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Neal Olkewicz Has Slipped Back Into Obscurity

January 31, 1988|KEN DENLINGER | Washington Post

SAN DIEGO — For this big-deal occasion, Neal Olkewicz has been nearly ignored. Camera crews do not stalk him in public; no reporter has pounded on his door after midnight.

Only in the season that ends today could the Super Bowl be the second-biggest event. Having been such a prominent Redskin during the strike, Olkewicz is more than content to slip back into being no-news Neal.

"It was most hectic near the end," he said, recalling his role as Redskins union steward. "Things were really falling apart. I was kind of isolated. The team was ready to go (back to work). Everything was happening at once.

"When the ship's going down, I'm the last one on it. I went down with the ship."

He can laugh about what three months ago was so painful for the union and so disruptive for management and fans, saying: "In an odd way, I liked it. I like a good fight, even though we lost."

Had his union leadership been voluntary or, like other historical situations, thrust upon him?

"You're the guy who doesn't step backwards," he said.

That also explains his position on the field rather nicely. He arrived with the Redskins, nine years ago, as a free-agent middle linebacker and bore ahead with such ferocity that veterans soon were all but welcoming him aboard.

"Usually after a week in training camp," he said, "you can tell the guys who have a chance of making it. The first 10 days or so Diron Talbert came up to me and said: 'Keep going.' "

A more meaningful moment came when Talbert, shortly before retirement, entrusted Olkewicz with continuing a decades-long tradition. Talbert did that by handing Olkewicz a beat-up volleyball.

Going back to the time when George Allen was an obscure assistant coach with the Bears, his players have batted a volleyball over a goal post during prepractice the day before a game.

Sensing that Olkewicz would be around for quite some time, Talbert appointed him social chairman. He has outlasted the one Talbert presented, but did tuck the ball--dare we say replacement ball?--among his Super Bowl duds.

When the striking players returned to duty, Olkewicz could be found in an unfamiliar position--the bench. Yes, he said, the thought that his union activity might have been a factor "crossed my mind once or twice."

Later, he realized: "I'd hurt my knee (in August) and wasn't fully recovered. Then there were so many other changes it was obvious they were doing what they thought needed to be done."

Having replaced the fellow who moved ahead of him, Rich Milot, Olkewicz is where he wants to be this week in nearly every way possible.

"It helps to get in the playoffs," he said. "The guys are getting some of their money back."

Looking back, Olkewicz figures the strike eventually will be seen as "just another variation in the season. Nothing earth-shattering. . . . There was a little animosity (toward me), but I thought there'd be more."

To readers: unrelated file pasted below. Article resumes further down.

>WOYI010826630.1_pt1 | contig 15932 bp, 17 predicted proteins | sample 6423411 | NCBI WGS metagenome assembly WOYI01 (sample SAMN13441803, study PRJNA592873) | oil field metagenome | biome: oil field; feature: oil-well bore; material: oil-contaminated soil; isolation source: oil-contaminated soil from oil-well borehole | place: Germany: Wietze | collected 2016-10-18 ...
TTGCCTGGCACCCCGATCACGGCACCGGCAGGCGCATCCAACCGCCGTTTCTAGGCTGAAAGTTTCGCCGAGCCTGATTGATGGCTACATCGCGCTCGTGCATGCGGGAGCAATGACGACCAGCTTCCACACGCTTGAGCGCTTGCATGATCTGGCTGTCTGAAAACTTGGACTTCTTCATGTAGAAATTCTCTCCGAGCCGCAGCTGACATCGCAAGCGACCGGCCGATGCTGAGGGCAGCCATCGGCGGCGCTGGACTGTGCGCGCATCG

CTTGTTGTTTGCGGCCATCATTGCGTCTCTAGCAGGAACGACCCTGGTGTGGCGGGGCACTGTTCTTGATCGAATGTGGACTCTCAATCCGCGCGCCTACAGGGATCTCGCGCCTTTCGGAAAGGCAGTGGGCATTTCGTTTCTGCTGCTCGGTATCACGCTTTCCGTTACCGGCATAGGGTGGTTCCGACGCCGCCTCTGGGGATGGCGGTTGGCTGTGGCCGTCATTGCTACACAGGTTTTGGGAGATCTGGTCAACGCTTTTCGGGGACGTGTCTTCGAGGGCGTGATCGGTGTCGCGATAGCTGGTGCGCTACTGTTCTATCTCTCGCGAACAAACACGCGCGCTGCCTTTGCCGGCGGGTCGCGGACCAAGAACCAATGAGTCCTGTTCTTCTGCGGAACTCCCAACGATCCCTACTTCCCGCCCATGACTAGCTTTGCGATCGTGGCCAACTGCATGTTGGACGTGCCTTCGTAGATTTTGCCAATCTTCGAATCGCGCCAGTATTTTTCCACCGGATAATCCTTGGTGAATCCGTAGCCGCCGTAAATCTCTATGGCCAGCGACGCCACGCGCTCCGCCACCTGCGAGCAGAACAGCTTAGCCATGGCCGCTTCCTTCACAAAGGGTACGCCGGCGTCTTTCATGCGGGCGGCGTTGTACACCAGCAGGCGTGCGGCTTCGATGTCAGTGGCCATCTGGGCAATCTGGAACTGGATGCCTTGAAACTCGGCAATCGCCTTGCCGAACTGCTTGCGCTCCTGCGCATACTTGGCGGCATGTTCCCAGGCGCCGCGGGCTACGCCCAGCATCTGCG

Olkewicz and the other veteran linebackers have been as critical to the Redskins being in three Super Bowls in six years as any unit. Yet they do not have so much as a halfway-catchy nickname.

"Before the first Super Bowl," he said, "we started calling ourselves the Blue Collar Crew. But since Washington's a white collar town, that didn't go over too well."

Occasionally, Monte Coleman spoils their anonymity with a spectacular quarterback sack. Most of the time, he and Olkewicz, Mel Kaufman and Milot earn little more than a paycheck.

Changing defenses--defenders--often contributes to their no-name image.

"Richie (Petitbon, the assistant head coach-defense) is the mastermind, along with (defensive coordinator) Larry Peccatiello," Olkewicz said. "Richie's a gambler type, the calm in the storm. When everything's raging around you, he's standing there with the same look on his face."

So much variation appeals to Olkewicz, although he dislikes being replaced on passing downs. He does like the idea of diagramming something new on the sideline, in the heat of battle, or at halftime. Only defenses dotted with veteran players can make those seat-of-the-pants adjustments.

He calls the scrambling skills of Denver quarterback John Elway "the biggest play in football. He gets you a little gun-shy. . . . Sometimes your best work isn't good enough."

If he had the power, Olkewicz would play the Super Bowl the week after the conference championship games. No free week in between. That might be great for the NFL; for the players, he said, "you have more time to think instead of doing what you've been doing for 16 weeks."

Olkewicz has been around long enough to mourn the disappearance of so many characters, with the Redskins and throughout the league. The more money that becomes available to players, the more corporate the NFL gets.

At the table reserved for him during interviews at the the Redskins hotel, even Olkewicz could be seen poring over the stock market tables.

Still, he could recall vividly moments of merriment and folly from Washington's hall of fame runner-cutup, John Riggins.

"In the meeting room once, after one of his late-night binges," Olkewicz said, "John got up and just said: 'Hey, Joe, you go ahead and fine me; I don't care. I'm not going to practice today, but let's just go out and kick their ass.'

"He walked out.

"I think Gibbs had a heart attack every time he saw Riggins raise his hand."

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